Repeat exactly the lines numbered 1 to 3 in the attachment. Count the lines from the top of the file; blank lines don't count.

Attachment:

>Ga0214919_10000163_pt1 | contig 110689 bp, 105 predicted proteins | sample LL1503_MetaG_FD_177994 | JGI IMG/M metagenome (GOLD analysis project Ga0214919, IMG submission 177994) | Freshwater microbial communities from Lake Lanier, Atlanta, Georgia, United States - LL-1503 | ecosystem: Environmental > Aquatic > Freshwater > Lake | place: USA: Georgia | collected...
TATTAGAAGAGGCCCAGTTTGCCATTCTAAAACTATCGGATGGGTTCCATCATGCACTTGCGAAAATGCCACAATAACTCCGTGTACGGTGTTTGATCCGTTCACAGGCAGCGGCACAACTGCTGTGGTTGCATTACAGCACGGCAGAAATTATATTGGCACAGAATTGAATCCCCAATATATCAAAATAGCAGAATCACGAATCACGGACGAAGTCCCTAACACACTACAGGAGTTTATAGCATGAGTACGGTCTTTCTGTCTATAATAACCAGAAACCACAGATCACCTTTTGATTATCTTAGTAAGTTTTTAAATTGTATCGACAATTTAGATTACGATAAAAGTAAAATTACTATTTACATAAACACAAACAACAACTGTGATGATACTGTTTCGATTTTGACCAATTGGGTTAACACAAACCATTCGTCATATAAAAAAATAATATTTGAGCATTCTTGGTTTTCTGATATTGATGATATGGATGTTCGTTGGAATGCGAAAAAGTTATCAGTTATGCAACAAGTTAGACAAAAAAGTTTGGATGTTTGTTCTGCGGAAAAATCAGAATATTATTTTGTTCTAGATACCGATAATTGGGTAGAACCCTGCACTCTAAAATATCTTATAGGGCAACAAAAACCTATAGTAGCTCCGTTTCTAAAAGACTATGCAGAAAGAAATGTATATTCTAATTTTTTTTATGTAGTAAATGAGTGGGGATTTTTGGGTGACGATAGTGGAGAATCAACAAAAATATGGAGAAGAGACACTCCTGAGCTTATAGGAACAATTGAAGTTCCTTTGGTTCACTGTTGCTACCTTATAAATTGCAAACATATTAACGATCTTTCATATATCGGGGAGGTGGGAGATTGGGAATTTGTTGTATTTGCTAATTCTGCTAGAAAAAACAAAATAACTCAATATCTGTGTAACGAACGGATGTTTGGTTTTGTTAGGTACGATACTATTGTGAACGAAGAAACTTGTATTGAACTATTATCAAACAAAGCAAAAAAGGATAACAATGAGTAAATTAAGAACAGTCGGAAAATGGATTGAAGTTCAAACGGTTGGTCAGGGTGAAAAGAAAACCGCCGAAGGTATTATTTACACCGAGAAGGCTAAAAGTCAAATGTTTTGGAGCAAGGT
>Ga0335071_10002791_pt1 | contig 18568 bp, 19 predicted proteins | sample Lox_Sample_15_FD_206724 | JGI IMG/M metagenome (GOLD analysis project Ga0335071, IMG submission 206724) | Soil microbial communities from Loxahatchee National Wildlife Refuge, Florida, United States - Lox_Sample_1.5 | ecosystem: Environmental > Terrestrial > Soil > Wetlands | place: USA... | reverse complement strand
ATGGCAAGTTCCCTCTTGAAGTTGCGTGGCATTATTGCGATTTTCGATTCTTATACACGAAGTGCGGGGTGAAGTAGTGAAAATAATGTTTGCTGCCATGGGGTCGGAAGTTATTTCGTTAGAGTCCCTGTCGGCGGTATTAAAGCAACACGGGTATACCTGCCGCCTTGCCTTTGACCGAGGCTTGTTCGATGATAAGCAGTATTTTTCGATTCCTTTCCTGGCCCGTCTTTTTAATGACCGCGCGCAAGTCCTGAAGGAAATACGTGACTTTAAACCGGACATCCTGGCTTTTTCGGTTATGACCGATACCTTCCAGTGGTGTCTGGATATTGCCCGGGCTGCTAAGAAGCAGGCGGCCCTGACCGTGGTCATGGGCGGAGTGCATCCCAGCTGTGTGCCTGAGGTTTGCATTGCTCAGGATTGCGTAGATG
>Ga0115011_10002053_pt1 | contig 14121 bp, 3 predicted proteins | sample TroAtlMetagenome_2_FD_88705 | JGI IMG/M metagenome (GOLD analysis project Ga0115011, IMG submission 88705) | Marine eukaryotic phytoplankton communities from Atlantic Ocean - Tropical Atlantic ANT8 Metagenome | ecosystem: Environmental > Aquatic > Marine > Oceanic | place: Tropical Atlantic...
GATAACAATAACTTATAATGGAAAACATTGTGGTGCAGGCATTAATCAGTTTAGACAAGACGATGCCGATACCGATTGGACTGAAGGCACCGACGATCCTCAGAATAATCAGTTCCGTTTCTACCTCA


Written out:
>Ga0214919_10000163_pt1 | contig 110689 bp, 105 predicted proteins | sample LL1503_MetaG_FD_177994 | JGI IMG/M metagenome (GOLD analysis project Ga0214919, IMG submission 177994) | Freshwater microbial communities from Lake Lanier, Atlanta, Georgia, United States - LL-1503 | ecosystem: Environmental > Aquatic > Freshwater > Lake | place: USA: Georgia | collected...
TATTAGAAGAGGCCCAGTTTGCCATTCTAAAACTATCGGATGGGTTCCATCATGCACTTGCGAAAATGCCACAATAACTCCGTGTACGGTGTTTGATCCGTTCACAGGCAGCGGCACAACTGCTGTGGTTGCATTACAGCACGGCAGAAATTATATTGGCACAGAATTGAATCCCCAATATATCAAAATAGCAGAATCACGAATCACGGACGAAGTCCCTAACACACTACAGGAGTTTATAGCATGAGTACGGTCTTTCTGTCTATAATAACCAGAAACCACAGATCACCTTTTGATTATCTTAGTAAGTTTTTAAATTGTATCGACAATTTAGATTACGATAAAAGTAAAATTACTATTTACATAAACACAAACAACAACTGTGATGATACTGTTTCGATTTTGACCAATTGGGTTAACACAAACCATTCGTCATATAAAAAAATAATATTTGAGCATTCTTGGTTTTCTGATATTGATGATATGGATGTTCGTTGGAATGCGAAAAAGTTATCAGTTATGCAACAAGTTAGACAAAAAAGTTTGGATGTTTGTTCTGCGGAAAAATCAGAATATTATTTTGTTCTAGATACCGATAATTGGGTAGAACCCTGCACTCTAAAATATCTTATAGGGCAACAAAAACCTATAGTAGCTCCGTTTCTAAAAGACTATGCAGAAAGAAATGTATATTCTAATTTTTTTTATGTAGTAAATGAGTGGGGATTTTTGGGTGACGATAGTGGAGAATCAACAAAAATATGGAGAAGAGACACTCCTGAGCTTATAGGAACAATTGAAGTTCCTTTGGTTCACTGTTGCTACCTTATAAATTGCAAACATATTAACGATCTTTCATATATCGGGGAGGTGGGAGATTGGGAATTTGTTGTATTTGCTAATTCTGCTAGAAAAAACAAAATAACTCAATATCTGTGTAACGAACGGATGTTTGGTTTTGTTAGGTACGATACTATTGTGAACGAAGAAACTTGTATTGAACTATTATCAAACAAAGCAAAAAAGGATAACAATGAGTAAATTAAGAACAGTCGGAAAATGGATTGAAGTTCAAACGGTTGGTCAGGGTGAAAAGAAAACCGCCGAAGGTATTATTTACACCGAGAAGGCTAAAAGTCAAATGTTTTGGAGCAAGGT
>Ga0335071_10002791_pt1 | contig 18568 bp, 19 predicted proteins | sample Lox_Sample_15_FD_206724 | JGI IMG/M metagenome (GOLD analysis project Ga0335071, IMG submission 206724) | Soil microbial communities from Loxahatchee National Wildlife Refuge, Florida, United States - Lox_Sample_1.5 | ecosystem: Environmental > Terrestrial > Soil > Wetlands | place: USA... | reverse complement strand